My own marathon plans (Paris, April 2012) were scuppered last year by pneumonia and, with my lungs still ‘not quite right’, I’ve shelved long runs for now and am running the British 10K London Run in July with my friend Steph – check out her blog, Mama Marmalade – for Tommy’s. Since we’ve both experienced the loss of a child, and considering that Steph is soon to leave the UK to head back home, I’m predicting that it will be an even more meaningful experience than hauling my family to Paris to watch me stagger over 4 times that distance could ever have been! And besides, if you don’t always achieve your goals, well, you can always set new ones, right?

my youngest fell asleep in my arms

I was tempted to write ‘baby’ just then. He’s not, not truly, not any more – he’s a big strapping lad of almost three-and-a-half and a bundle of mischief to boot. But as my last-born, he is of course, to me, still my baby.

Those babyish moments are getting fewer and farther between, however. Rarely does he wake in the night to complete his sleeping hours in our bed any more, and there’s not a great deal of day-to-day stuff that he requires my help with now.

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So, after a day in town buying a Nespresso machine (about which I am also very happy, but the sleeping thing outshines it) and having lunch at Wholefoods (where a lovely staff member gave my son a macaroon because, she said, he was “just so adorable” – yes, this also made my day) we found ourselves in Brixton waiting for the bus. We were by a busy road, so I picked him up to keep him safe and – almost instantly – he burrowed his face in my neck and dozed off. He’s no lightweight but it’s amazing how much your arms can take when you really, really want the thing you’re holding (I for instance would be likely to power enthusiastically through the streets with 40 kilos worth of Zara and H&M bags, but moan pathetically about the weight of 10 kilos of Sainsbury’s buys).

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The bus came, and I heaved myself and – oh go on, let me say it – the baby on. I tend to make a point of saying hello to bus drivers regardless of anything but the beaming smile I shot this one must surely have left him scratching his head. And my baby slept nearly all the way home.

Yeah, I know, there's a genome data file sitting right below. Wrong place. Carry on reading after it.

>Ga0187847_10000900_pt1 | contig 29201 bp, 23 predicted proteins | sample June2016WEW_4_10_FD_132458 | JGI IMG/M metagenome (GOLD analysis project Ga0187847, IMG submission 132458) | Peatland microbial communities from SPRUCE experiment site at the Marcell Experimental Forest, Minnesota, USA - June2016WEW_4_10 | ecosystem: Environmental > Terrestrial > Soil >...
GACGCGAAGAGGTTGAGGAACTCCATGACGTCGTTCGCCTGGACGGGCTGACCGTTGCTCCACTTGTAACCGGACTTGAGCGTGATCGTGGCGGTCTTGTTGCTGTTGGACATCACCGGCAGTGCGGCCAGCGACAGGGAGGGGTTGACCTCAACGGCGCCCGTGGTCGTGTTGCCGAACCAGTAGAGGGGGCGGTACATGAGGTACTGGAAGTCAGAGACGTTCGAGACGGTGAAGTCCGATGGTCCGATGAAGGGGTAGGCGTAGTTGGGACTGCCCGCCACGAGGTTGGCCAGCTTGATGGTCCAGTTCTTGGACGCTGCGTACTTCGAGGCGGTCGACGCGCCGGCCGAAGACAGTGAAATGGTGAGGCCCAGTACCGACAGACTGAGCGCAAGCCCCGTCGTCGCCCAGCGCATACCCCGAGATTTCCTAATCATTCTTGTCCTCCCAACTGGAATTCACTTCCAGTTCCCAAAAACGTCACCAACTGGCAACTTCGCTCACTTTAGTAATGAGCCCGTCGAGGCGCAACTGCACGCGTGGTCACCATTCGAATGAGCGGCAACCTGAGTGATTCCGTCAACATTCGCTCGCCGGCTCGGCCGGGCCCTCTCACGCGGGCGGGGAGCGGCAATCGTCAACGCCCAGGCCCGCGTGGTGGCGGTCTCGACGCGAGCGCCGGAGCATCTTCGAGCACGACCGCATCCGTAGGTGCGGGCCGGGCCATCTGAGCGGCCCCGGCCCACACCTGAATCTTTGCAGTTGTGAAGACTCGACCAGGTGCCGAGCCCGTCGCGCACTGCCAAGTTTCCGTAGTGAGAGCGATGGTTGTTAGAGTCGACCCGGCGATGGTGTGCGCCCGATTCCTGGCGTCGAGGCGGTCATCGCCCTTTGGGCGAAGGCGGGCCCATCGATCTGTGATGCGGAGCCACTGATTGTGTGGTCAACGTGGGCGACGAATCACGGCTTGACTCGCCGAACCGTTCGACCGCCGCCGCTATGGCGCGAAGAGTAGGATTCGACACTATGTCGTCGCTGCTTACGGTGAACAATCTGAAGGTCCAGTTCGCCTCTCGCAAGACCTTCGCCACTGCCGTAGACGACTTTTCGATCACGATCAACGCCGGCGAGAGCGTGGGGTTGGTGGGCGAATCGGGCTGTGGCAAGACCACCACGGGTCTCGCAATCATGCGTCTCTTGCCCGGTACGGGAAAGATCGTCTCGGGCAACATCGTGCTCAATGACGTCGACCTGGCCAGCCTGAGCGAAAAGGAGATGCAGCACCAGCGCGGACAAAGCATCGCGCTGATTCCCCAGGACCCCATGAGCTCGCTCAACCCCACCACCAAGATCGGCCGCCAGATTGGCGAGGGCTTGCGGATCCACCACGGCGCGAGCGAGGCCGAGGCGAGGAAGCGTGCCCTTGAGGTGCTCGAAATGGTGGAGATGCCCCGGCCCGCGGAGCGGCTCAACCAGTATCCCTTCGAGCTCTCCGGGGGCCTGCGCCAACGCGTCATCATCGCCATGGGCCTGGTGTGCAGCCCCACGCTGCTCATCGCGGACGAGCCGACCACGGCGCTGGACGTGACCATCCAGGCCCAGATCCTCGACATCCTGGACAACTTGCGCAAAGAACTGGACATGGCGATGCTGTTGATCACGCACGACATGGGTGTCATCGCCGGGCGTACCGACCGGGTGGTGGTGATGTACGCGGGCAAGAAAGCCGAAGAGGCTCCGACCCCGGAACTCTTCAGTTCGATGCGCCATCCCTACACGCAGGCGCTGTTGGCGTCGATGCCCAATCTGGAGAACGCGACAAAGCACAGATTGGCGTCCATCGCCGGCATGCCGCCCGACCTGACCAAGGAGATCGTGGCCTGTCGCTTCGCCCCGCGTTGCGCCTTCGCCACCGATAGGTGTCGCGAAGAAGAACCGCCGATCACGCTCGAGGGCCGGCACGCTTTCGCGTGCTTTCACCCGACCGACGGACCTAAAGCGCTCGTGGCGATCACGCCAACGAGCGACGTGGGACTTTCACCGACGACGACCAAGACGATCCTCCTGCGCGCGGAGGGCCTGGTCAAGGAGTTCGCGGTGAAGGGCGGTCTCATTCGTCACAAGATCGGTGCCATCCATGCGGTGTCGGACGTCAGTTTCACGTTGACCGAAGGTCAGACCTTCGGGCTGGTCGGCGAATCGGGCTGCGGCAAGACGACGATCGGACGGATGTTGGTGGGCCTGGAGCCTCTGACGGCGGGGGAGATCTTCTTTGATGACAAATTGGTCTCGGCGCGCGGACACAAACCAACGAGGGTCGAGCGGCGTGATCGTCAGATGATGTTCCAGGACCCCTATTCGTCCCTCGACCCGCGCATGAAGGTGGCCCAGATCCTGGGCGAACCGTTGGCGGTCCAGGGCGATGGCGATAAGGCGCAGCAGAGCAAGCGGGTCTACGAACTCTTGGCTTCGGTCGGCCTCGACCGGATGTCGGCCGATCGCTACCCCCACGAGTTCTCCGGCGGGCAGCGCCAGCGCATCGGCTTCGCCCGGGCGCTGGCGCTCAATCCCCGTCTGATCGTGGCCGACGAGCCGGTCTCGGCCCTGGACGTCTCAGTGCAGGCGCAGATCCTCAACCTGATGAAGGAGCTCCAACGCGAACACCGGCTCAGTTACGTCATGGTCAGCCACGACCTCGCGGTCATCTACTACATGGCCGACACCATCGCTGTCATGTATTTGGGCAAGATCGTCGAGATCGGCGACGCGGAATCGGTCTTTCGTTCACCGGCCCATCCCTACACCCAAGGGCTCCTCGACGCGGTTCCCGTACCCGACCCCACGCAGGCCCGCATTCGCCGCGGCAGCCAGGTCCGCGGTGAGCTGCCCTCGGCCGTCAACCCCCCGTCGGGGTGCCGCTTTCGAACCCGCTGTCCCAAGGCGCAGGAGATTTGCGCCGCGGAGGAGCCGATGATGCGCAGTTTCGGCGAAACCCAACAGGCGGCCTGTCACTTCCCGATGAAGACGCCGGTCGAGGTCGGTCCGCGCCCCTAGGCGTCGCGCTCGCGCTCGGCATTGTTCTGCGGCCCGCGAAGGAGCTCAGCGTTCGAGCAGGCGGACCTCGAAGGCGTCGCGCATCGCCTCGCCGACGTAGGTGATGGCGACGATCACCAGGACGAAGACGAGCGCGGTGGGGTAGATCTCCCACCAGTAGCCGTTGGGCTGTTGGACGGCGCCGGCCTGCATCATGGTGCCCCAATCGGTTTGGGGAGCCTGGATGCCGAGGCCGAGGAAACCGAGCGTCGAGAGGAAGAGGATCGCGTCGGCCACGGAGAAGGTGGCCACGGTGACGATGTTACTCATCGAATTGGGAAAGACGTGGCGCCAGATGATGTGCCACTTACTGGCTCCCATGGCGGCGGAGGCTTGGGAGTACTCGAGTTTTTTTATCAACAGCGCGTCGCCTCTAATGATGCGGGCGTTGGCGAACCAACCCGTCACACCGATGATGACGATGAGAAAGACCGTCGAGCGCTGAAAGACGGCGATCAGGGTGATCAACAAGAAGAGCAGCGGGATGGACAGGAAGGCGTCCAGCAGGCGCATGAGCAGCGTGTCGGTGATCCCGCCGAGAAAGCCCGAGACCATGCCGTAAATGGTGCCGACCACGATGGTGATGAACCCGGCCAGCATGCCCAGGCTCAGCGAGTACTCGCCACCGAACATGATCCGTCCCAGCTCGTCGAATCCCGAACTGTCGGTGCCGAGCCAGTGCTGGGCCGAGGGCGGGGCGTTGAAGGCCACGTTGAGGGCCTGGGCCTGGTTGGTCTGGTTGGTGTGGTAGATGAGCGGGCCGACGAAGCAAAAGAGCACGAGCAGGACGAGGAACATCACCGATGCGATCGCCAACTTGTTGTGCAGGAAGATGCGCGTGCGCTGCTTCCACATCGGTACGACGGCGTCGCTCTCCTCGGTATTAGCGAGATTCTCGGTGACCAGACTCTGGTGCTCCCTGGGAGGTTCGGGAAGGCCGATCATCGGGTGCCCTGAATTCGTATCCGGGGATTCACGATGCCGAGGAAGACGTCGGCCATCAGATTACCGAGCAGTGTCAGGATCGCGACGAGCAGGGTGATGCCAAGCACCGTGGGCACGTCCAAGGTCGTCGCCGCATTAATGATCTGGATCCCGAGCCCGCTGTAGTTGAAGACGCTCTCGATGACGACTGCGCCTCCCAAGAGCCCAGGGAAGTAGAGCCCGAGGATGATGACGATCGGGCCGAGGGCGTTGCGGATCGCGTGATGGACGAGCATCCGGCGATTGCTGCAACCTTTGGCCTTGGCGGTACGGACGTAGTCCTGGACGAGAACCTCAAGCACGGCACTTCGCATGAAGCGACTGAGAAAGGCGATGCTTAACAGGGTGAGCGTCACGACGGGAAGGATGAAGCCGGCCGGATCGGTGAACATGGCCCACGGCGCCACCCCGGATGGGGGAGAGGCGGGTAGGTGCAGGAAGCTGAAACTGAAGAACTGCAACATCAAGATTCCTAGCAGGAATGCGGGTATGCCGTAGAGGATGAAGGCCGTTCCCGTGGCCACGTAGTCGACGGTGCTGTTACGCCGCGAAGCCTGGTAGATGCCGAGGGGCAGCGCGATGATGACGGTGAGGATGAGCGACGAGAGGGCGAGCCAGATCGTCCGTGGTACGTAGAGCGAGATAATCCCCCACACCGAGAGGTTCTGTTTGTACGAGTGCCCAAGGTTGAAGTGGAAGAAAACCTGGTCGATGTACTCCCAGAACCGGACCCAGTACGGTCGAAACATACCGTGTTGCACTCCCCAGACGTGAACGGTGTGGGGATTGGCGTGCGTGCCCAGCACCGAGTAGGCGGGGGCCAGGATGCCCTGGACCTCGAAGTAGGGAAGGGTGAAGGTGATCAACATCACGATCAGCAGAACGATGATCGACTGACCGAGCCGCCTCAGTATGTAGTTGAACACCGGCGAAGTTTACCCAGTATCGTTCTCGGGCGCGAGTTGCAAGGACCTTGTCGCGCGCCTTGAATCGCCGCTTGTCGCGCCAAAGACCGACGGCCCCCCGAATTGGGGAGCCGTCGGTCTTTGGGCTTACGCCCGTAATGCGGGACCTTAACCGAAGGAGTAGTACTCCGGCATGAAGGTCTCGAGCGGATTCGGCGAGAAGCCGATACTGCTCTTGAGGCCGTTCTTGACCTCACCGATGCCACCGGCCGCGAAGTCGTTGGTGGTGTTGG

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I wasn’t glued to my iPhone

One of my resolutions this year was to spend less time with my eyes in a loving lock with a device. It’s been revelatory: I’m reading more, noticing more (Oooh, hello nice shoes. Hello, smiley child. Hello, poster for an exhibition that I’d like to see. Hello, everyone else on my carriage, texting and tweeting as if your lives depended on it)

I’ve not been that well lately and am easily tired, so it was pretty easy to get on the train this afternoon and just look forward to getting home to my family and to all of the Valentine’s Day daftness we had planned for each other: the uber-pink confection we made yesterday, cards, silly messages, chocolates and cuddles. There was also Parent/ Teacher night to look forward to (!) (it was actually fine. Turns out they’re good kids ;-))

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Anyway, gazing rather vacantly out of the window, I clocked this. Now the irony is that I immediately reached for my phone to Instagram it. But, on the other hand, if I’d been reading everyone’s Valentine’s Day updates on Facebook, I’d likely’ve missed it all together.